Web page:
Miranda Smith, a MedicWest paramedic who responded to the fire, told the Review-Journal this week, “We saw the chaos going on, people hanging out of their windows for dear life. We saw a lot of children who watched their home burn down right before Christmas.”
Nearly 50 people were displaced, and many are now struggling to find new homes for the same reason they ended up at the rundown apartments: a lack of affordable housing in the Las Vegas Valley.
Jones has been staying at the Siena Suites Hotel on Boulder Highway, getting little to no sleep as she struggles to find something more permanent.
‘Check her pulse’
At least five more people called 911 to report the fire, including a man named Dominic, who told a dispatcher that he was inside a building near the Alpine and had run outside to help.
His call captured the moment when DeJoy Wilson, three months’ pregnant at the time, fell after losing her grip on a knotted bedsheet that her 29-year-old husband, Johnathan, had fashioned into a rope.
“Don’t go in there, OK? We’re coming as fast as we can,” the dispatcher instructs. “They’re on their way. Get everyone away from the building.”
But Dominic does not respond to the dispatcher, distracted by the injured pregnant woman. Instead a mix of panicked voices and screams can be heard in the background.
“Check her pulse, check her pulse, check her pulse,” Dominic yells. “She’s pregnant. Check her pulse.”
“What’s going on?” the dispatcher asks.
“It’s a fire. It’s a fire,” Dominic says. “People are jumping out of the third and second floors. This lady’s pregnant, and I think she hit her head bad.”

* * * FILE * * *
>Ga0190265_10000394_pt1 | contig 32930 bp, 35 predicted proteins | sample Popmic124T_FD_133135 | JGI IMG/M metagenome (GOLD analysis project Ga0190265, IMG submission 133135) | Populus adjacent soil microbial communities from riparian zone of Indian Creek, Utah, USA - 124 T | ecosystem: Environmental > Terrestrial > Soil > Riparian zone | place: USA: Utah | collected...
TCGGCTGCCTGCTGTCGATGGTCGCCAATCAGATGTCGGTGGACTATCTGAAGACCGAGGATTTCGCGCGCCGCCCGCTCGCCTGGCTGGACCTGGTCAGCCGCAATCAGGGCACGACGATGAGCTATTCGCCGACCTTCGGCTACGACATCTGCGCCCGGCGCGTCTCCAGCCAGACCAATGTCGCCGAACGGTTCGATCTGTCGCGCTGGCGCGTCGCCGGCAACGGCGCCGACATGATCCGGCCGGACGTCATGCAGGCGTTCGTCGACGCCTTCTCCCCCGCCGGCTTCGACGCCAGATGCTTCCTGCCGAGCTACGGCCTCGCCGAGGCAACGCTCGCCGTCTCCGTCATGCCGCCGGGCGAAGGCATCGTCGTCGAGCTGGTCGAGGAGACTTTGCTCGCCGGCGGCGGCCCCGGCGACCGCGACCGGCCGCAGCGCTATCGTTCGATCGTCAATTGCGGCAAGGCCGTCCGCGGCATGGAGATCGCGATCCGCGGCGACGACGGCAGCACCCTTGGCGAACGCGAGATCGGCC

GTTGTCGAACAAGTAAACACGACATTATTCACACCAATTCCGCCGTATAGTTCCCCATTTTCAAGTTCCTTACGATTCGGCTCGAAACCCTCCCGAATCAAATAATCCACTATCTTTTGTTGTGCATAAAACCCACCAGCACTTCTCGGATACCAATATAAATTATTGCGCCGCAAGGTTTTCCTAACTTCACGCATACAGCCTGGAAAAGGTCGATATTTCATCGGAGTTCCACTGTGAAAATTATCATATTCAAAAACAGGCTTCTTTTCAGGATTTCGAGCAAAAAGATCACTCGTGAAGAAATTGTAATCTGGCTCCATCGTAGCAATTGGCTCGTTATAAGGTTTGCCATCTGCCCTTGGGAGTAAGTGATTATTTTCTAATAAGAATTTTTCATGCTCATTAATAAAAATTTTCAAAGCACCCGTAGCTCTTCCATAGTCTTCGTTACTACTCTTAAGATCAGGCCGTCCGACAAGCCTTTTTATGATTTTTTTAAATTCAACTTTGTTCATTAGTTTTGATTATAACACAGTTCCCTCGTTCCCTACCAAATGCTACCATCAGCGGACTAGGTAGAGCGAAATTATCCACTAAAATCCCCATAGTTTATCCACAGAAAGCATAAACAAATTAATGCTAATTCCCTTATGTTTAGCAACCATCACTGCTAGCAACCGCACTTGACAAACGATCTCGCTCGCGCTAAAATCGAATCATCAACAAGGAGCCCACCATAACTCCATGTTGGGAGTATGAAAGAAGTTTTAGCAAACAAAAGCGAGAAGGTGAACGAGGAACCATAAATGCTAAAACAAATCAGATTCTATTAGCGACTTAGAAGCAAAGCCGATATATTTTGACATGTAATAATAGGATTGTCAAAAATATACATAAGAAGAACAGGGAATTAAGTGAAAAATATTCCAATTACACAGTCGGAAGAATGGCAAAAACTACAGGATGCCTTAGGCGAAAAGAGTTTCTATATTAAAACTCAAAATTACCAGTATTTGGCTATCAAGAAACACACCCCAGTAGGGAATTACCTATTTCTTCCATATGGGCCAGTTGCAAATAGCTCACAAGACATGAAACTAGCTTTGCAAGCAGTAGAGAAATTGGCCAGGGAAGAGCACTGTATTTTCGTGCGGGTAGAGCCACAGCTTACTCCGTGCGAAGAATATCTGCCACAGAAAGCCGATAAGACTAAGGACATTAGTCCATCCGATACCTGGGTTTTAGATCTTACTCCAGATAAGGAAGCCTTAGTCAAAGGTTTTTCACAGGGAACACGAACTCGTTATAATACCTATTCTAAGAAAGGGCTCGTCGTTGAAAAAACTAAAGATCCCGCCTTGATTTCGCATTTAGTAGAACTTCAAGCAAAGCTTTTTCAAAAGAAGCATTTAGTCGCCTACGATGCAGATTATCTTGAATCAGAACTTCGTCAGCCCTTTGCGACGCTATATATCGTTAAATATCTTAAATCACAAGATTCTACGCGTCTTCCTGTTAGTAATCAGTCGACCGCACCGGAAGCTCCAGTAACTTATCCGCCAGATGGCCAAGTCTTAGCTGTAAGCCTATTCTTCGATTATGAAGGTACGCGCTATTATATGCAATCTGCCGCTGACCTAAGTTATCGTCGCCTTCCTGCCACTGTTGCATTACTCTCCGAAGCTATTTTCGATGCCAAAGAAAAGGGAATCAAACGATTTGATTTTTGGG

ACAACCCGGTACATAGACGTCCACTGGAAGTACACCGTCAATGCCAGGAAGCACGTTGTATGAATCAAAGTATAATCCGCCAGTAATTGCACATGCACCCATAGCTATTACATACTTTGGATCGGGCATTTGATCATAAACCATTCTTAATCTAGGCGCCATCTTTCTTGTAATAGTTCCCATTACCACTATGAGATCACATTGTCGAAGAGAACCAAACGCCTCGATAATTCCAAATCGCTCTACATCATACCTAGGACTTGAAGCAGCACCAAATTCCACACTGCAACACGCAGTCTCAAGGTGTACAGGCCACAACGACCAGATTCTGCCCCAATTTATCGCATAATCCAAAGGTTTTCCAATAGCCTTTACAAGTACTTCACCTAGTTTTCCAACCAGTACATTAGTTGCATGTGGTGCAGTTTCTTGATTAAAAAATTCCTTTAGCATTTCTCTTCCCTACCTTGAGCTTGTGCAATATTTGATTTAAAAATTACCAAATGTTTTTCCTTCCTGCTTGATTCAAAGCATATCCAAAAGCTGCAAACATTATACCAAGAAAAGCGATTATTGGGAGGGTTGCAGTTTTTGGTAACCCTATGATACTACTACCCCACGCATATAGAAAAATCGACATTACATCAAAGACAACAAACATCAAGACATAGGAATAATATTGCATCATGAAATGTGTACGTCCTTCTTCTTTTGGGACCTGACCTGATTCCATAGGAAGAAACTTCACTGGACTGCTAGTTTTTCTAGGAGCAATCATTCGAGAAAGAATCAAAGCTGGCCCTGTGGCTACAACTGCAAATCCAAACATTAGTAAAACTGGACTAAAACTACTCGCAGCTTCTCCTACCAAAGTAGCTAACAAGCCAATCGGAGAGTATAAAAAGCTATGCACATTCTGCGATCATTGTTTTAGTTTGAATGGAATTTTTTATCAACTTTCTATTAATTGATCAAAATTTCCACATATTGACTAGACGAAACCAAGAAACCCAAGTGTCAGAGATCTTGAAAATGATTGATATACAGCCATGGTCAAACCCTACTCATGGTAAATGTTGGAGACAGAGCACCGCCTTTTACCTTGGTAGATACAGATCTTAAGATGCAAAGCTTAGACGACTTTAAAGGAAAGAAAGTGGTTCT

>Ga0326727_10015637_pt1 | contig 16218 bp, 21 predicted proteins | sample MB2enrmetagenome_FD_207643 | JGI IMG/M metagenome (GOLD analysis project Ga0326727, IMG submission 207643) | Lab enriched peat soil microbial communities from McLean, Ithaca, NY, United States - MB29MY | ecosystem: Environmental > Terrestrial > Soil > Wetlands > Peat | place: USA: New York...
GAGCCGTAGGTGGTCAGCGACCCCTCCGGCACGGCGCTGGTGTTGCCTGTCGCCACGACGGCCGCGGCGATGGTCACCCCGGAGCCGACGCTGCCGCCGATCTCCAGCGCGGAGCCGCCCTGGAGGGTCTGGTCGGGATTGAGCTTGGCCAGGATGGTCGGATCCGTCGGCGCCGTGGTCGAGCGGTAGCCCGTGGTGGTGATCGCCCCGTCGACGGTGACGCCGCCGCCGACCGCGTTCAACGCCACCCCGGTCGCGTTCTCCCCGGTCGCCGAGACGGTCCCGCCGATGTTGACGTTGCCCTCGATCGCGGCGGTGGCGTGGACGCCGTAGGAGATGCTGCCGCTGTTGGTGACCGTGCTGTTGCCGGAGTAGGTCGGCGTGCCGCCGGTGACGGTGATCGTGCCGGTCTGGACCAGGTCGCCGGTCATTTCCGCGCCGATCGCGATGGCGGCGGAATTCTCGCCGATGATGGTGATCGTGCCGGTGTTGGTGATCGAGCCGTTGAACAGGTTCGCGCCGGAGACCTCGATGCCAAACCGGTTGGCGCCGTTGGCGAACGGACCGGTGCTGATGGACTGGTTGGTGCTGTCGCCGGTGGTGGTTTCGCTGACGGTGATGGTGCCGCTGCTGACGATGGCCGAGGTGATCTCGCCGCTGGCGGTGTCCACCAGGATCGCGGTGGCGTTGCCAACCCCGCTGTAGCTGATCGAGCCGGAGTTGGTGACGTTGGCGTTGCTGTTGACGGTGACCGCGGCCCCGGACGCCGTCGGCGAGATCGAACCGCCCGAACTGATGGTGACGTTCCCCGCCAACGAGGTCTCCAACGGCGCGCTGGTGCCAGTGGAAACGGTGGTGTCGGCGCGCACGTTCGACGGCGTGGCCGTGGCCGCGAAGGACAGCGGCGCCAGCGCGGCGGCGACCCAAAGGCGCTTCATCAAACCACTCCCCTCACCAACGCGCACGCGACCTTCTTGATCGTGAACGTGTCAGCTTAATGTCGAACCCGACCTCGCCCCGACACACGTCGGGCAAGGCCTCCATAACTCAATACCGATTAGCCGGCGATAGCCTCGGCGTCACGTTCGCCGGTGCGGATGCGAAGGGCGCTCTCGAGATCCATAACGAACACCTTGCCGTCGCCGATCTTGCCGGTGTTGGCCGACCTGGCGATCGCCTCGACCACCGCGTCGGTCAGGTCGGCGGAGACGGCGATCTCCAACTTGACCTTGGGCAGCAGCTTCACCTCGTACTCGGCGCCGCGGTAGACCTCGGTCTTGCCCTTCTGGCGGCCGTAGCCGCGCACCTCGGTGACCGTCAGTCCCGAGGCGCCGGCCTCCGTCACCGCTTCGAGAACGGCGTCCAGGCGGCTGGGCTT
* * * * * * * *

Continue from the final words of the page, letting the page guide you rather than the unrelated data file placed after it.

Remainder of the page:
Wilson, 23, suffered a broken back and ribs, and two days after the fire, she and her husband thought she might have miscarried when she started to bleed.
But as of Wednesday, she told the Review-Journal, her baby was OK, although she was still recovering from her injuries.
Notifying building’s owner
Nearly three hours after the fire broke out, according to the audio recordings, the Fire Department was still working to identify and contact the Alpine’s owner — later identified as Adolfo Orozco, who has owned the 41-unit building since 2013 under the Las Vegas Dragon Hotel LLC.
“Hi, it’s the Fire Department,” a dispatcher, trying several phone numbers for the owner, says in a voicemail message.
“We have an apartment fire at 213 N. Ninth. If you are the owner or maintenance of this apartment, we are still on scene at 7 a.m. Dec. 21. Please call us or respond to that location.”
It wasn’t clear when Orozco learned of the fire, or at what time he arrived at the Alpine that day, if at all. His attorney, Dominic Gentile, said on Wednesday that he did not have that information.
Orozco hired Gentile, a high-profile attorney, three days after the fire.
On Dec. 22 and Dec. 23, investigators noted 42 fire code violations at the property, including an exit door bolted from the outside, security bars in a sleeping area without an emergency release, and missing or defective smoke detectors in at least 14 locations throughout the building, according to inspection records obtained last week by the Review-Journal.
The Police Department’s investigation, led by its homicide section, is ongoing.
No charges had been filed in connection with the fire as of Friday, court records showed.